Obama Shares Puerto Rico’s Economic Plight, Reaches out for Support

“Buenas tardes!  It is good to be back in Puerto Rico,”  President Obama said to a group of about a thousand people at the San Juan airport.

The president made a five hour visit to Puerto Rico Tuesday, recognizing the political impact of Puerto Ricans on the mainland – including some 841,000 in the key battleground state of Florida.

“This is all about Florida where the Puerto Rican vote is not nearly as Democratic as it is in the Northeast. It's turned into a swing vote,” University of Virginia’s Larry Sabato told Fox News.

“Puerto Ricans living in Florida… could very easily tip that state one way or the other in 2012, that's what this trip is really about.”

Puerto Ricans are just one aspect of the growing Latino vote in the United States, which is expected to be a major force in the next general election. The 2010 census reports the overall Hispanic population has grown 43 percent in the last 10 years.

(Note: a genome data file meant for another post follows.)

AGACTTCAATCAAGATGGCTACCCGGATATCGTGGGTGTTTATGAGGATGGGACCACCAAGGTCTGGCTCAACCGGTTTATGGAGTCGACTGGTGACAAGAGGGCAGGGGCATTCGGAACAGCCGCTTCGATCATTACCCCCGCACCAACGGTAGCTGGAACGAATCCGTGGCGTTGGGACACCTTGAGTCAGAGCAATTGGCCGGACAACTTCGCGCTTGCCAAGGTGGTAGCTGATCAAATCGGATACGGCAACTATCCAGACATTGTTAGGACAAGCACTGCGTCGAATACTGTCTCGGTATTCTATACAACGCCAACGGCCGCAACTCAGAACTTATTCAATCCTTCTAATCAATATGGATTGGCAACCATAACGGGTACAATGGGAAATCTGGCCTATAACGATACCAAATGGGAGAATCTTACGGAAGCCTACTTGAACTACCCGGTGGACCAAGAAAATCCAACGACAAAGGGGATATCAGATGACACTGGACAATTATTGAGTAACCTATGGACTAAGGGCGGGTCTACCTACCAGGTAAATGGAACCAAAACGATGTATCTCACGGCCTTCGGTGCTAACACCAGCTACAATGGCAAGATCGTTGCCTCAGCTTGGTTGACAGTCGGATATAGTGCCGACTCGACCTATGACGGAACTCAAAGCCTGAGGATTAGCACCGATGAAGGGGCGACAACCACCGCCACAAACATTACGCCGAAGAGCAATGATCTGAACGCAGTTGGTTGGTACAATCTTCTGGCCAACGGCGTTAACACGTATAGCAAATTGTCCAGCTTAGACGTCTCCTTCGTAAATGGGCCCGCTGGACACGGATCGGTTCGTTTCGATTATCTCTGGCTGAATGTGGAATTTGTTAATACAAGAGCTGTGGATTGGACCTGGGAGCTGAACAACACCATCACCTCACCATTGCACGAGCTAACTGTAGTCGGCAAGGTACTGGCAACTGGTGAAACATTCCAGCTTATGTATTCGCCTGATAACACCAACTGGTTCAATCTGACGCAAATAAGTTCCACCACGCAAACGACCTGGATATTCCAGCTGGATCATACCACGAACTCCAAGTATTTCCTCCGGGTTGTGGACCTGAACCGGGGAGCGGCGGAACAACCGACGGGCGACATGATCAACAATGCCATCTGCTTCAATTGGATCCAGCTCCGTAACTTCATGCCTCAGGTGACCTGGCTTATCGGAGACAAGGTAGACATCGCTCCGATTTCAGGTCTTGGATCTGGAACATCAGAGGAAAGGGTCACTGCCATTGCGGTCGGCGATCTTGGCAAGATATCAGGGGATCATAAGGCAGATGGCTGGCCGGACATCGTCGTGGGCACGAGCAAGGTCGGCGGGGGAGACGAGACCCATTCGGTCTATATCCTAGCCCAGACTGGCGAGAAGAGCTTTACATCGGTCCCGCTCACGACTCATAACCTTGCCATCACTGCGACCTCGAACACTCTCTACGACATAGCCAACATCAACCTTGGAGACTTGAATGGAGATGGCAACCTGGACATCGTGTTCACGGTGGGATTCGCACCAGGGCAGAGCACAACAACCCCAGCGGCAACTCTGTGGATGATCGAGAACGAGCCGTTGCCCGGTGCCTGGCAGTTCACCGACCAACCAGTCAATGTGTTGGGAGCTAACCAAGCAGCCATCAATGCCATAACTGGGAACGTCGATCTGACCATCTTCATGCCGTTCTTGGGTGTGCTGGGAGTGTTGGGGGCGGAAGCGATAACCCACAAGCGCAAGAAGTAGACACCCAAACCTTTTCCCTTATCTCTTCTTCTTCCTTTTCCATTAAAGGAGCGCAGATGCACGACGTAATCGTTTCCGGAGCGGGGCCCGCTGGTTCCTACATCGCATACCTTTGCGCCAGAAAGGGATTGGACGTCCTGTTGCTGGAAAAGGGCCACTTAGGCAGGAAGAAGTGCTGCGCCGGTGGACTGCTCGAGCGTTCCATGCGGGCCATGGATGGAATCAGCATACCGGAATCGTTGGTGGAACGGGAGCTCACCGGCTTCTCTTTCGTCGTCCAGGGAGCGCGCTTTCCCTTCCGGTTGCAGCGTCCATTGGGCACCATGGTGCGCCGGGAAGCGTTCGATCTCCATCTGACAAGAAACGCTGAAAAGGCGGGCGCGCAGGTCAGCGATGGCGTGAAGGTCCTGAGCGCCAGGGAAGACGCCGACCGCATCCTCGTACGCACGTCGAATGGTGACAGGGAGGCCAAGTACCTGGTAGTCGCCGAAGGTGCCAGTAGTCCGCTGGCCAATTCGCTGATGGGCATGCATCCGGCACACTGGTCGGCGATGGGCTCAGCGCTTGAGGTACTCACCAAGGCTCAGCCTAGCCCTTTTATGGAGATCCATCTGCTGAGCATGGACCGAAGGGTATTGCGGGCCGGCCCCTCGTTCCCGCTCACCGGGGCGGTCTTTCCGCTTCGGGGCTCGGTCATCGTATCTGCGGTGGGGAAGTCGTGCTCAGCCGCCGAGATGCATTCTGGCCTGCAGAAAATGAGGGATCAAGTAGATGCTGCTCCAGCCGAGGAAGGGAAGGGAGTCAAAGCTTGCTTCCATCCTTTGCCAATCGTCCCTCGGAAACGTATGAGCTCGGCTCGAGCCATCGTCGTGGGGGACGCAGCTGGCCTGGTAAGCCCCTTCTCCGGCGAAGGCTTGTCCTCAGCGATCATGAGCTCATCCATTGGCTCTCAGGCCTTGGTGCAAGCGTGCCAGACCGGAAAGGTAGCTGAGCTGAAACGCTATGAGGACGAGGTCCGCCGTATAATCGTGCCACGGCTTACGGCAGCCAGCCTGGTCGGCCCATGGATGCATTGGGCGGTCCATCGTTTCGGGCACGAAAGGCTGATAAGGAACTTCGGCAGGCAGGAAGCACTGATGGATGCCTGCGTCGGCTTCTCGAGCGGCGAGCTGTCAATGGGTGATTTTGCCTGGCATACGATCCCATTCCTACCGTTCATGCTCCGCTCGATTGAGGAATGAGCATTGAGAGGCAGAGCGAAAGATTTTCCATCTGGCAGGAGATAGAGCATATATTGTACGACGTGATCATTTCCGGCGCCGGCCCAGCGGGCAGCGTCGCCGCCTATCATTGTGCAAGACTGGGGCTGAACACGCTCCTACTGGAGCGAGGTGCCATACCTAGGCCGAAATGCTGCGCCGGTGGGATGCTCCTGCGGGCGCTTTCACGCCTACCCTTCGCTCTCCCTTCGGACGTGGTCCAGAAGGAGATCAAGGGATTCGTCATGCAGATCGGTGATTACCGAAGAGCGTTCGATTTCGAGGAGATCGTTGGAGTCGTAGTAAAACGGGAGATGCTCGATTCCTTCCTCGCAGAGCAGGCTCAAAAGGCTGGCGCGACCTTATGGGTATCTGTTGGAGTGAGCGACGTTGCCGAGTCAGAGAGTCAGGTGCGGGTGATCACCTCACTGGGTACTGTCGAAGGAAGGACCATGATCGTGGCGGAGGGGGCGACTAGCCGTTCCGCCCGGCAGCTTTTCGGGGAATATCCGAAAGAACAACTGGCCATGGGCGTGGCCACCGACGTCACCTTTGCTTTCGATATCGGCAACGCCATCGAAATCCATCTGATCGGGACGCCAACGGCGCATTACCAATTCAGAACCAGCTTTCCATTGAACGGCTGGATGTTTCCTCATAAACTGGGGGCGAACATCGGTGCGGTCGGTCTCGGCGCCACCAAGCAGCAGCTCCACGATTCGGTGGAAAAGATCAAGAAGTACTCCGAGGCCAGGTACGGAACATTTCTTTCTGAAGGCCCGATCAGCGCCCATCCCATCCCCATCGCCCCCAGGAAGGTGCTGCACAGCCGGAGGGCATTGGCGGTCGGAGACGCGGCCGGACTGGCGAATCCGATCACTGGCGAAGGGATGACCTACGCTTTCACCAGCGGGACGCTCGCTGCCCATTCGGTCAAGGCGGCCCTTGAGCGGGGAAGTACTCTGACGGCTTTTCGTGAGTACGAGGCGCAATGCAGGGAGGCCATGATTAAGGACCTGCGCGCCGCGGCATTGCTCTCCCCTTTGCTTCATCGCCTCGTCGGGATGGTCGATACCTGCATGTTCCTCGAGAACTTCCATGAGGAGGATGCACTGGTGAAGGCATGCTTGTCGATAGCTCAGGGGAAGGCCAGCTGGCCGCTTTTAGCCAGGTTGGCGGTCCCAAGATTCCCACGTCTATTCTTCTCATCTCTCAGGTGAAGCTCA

“I know that today a lot of folks are asking some of the same questions here on the island as they’re asking in Indiana or California or in Texas,” Obama told the group at a welcome event.

“How do I make sure my kids get the kind of education that they need?  How can I put away a little money for retirement?  How can I fill up my gas tank?  How can I pay the bills?”
Unlike those in Indiana, California and Texas, though, folks on the island cannot vote in the general election – only in party primaries. But most of the roughly 4.6 million Puerto Ricans living inside the U.S. are certainly capable of participating.
“Muchas gracias.  Thank you very much.  Thank you.  Thank you, Puerto Rico,” said the president.
The comment was probably directed as much as the Latino community on the mainland as the Puerto Ricans actually in attendance, because President Obama’s re-election campaign is hoping to shore up the voting bloc well in advance of November 2012.
While Presidents Gerald Ford and Lyndon Johnson visited Puerto Rico, Obama is the first American president to officially address the island’s people since John F. Kennedy almost 50 years ago in 1961.

Mike Emanuel is the White House Correspondent for Fox News Channel.

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